A Golden Era of Investment in Digital Health: Part 2
PublishedMarch 11, 2022
Andrew Le, MD: Julie, as a venture capitalist, what aspects of digital health are you really excited about?
Julie Yoo: All this activity makes me extremely giddy. The things we were waiting for over the last 10 to 12 years are finally happening. It’s a case study that proves timing is everything. Hundreds of variables created the primordial soup to enable this level of growth. But I’ll highlight a couple meaningful inflection points.
One is the appetite of the “trad med,” as we call it—the traditional medical industry—to adopt innovative digital solutions. With the first cohort of digital health companies, the only way we could come to market was by selling to legacy providers, legacy payers, legacy life sciences companies, and employers. Because they had access to the users, they had access to the funding. They weren’t willing to take risk and invest in these kinds of capabilities.
The pandemic made it an absolute necessity to invest in technologies that improve the resiliency of the operating models of care delivery and extend into sites of care that historically have not mattered—like the home, the community, virtual, et cetera. People are buying stuff now that they weren't buying before. From a budget availability perspective, that's huge.
Total corporate funding for digital health including venture capital, debt and public market financing reached $21.6 billion in 2020, up 103% from 2019, marking recording breaking investments globally in digital health, according to a year-end report by research firm Mercom Capital Group. Source: Fierce Healthcare.
The second piece is that the payment dynamics of our market have reached a tipping point. Consumers are feeling pain. Because of the third-party payer system, we weren’t used to feeling pain, except for catastrophic events. It was mostly outliers that hit that threshold. But with high-deductible plans, underinsured people, and those who lost insurance during the pandemic, everyone's feeling the pain in their own pocketbook.
We’re seeing consumer-driven behaviors. People want choice. They want transparency. They can't navigate the things that historically have required providers and payers to contract with each other. Inherently, the system must transform itself. That's where you see a ton of activity from startups.
Lastly, the whole cost structure of our industry is completely unsustainable. We must significantly reduce the cost of delivering care. Cost impacts quality, access, experience, and everything else.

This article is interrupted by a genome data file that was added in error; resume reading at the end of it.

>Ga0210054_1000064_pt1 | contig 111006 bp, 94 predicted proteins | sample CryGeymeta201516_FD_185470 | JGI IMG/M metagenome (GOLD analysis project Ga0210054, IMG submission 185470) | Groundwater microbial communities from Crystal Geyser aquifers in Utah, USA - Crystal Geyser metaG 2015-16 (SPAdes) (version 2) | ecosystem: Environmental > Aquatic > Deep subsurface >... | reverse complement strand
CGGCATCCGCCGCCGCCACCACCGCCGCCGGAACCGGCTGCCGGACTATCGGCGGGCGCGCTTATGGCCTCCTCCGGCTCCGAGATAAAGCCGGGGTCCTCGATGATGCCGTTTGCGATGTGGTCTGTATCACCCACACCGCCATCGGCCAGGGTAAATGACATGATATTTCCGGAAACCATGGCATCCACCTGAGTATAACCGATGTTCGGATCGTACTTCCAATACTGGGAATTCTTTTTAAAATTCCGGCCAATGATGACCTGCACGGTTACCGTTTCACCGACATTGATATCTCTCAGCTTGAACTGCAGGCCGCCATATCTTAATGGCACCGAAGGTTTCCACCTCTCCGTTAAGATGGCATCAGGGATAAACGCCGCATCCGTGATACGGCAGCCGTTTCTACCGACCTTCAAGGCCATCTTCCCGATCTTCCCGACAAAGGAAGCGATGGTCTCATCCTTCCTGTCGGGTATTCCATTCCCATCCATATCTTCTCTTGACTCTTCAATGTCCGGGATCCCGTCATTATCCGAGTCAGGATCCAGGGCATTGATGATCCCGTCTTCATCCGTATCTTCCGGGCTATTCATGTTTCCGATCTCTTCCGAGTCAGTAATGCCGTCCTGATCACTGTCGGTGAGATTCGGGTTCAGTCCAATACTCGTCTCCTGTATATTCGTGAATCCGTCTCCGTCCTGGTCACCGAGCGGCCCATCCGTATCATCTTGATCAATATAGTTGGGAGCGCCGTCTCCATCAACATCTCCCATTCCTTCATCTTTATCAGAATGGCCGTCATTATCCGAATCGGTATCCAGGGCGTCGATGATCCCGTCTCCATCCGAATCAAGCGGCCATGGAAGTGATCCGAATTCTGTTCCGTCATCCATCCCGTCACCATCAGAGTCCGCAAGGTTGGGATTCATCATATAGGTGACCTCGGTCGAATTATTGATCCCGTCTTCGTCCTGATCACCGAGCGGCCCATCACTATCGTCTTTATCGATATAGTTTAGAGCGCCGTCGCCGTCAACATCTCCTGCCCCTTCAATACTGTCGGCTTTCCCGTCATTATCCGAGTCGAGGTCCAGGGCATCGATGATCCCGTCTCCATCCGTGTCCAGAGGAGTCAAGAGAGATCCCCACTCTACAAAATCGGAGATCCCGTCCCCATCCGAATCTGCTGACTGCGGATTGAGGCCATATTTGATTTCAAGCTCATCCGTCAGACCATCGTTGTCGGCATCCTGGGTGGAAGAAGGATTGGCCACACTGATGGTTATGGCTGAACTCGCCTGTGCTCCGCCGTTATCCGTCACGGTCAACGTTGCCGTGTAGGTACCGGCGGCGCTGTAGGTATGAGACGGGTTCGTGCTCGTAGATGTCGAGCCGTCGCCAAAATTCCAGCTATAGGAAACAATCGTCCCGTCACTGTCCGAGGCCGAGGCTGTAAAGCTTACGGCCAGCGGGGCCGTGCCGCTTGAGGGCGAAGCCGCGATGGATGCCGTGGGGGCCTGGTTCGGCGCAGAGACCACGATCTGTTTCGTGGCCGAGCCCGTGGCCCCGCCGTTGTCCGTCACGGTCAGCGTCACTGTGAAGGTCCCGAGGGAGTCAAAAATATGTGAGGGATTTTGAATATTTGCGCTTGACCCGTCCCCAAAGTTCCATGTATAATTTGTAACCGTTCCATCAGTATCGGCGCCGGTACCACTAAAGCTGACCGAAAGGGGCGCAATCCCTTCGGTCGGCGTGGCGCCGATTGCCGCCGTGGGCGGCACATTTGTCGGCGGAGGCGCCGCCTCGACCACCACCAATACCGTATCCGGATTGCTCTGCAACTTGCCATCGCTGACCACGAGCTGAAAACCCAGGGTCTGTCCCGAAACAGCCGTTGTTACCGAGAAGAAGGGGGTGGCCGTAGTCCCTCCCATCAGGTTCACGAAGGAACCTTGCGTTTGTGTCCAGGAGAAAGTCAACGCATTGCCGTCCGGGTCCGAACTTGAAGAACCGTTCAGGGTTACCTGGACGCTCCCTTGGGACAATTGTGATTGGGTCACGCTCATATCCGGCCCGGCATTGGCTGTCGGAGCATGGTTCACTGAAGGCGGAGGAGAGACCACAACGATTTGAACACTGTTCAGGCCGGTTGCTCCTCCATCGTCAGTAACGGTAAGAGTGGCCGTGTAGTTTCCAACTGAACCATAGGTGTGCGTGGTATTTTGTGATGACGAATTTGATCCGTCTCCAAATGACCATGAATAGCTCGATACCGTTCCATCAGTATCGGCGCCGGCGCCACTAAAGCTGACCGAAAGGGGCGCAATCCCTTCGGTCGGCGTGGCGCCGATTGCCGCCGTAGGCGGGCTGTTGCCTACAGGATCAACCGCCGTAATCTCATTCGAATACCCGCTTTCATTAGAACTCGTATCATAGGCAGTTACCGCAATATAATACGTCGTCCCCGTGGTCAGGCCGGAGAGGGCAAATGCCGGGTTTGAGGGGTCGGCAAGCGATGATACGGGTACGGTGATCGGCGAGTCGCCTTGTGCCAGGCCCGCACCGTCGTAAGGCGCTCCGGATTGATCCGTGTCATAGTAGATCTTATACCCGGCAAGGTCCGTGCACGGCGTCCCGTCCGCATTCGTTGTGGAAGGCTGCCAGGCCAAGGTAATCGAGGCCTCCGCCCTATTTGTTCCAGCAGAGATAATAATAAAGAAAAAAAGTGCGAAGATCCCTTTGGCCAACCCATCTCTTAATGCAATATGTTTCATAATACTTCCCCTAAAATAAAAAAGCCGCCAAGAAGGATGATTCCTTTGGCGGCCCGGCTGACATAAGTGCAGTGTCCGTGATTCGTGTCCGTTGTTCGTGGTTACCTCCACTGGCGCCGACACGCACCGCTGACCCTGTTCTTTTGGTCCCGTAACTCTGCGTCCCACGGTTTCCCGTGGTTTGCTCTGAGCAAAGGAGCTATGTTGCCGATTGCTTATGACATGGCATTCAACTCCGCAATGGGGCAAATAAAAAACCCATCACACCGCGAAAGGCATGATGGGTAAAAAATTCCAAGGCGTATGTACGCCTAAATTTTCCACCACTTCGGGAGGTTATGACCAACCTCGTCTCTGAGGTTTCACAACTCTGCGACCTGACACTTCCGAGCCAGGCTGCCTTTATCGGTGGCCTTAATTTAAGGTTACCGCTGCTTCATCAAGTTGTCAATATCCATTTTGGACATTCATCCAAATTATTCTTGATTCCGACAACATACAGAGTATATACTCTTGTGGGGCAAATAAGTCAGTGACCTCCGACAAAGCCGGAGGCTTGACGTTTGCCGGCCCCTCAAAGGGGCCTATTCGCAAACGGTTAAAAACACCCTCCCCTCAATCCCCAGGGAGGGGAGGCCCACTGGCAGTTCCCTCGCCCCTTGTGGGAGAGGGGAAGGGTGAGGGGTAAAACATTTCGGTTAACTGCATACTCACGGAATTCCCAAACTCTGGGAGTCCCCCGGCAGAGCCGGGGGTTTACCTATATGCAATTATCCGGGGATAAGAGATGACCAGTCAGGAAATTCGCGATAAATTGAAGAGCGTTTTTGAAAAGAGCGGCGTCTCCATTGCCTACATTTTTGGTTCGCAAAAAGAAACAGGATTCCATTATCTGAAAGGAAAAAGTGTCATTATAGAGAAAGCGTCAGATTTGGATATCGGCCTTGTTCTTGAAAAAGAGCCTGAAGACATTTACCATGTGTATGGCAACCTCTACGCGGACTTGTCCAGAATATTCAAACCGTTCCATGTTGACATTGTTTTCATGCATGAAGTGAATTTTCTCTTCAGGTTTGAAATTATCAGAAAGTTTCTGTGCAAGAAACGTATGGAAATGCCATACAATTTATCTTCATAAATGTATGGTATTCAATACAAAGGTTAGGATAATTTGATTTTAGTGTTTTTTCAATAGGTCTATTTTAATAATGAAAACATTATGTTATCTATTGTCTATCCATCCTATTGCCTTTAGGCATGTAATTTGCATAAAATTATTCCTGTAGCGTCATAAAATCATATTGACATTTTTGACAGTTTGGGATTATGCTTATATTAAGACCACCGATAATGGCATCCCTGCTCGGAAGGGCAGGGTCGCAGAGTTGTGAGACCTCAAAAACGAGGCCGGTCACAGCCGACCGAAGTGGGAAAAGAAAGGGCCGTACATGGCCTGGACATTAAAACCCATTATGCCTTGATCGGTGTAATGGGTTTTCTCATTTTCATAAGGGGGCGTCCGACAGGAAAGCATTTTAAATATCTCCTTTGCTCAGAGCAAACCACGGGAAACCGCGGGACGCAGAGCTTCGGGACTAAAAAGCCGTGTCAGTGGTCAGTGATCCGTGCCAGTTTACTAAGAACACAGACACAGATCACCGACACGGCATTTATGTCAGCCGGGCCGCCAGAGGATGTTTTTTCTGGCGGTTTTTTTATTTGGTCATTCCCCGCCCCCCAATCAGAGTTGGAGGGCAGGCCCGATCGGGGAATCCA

And finally, we now have success stories to point to. The reason you see so much capital pouring in is that investors see a path to liquidity. That was not the case even a few years ago. We have dozens of companies going out to the public markets, being acquired at scales at an order of magnitude bigger than what we saw in the last decade. From an exit-value perspective, people are willing to put more capital to work in the early stages in this space.
These are the things that make me excited. We're just at the beginning of a golden era of investment in our space.
"We're just at the beginning of a golden era of investment in our space."
Andrew: I couldn't agree with you more. We're in the early innings of how digital health is going to change healthcare forever. Your startup, Kyruus, offered intricate matchmaking between patients and providers. As Buoy evolves into a marketplace, matchmaking is a big part of our value proposition. What did you learn in your experience with matchmaking?
Julie: This could be an entire podcast, but I’ll boil it down to three things. One is that we validated through the work at Kyruus that matching is absolutely everything. Getting it right means good outcomes; getting it wrong means f*cked-up outcomes. Matching is an upfront, high-stakes part of the workflow.
The second pillar would be that the definition of “match” means many things: clinical, convenience, affordability, social preferences, availability. So, you need to have a crisp definition of what you can control and then structure that universe of potential options in a way that systematizes the algorithm. Some things are hard to systematize—especially in the preference category when it comes to qualitative things. Being specific about the criteria is super important.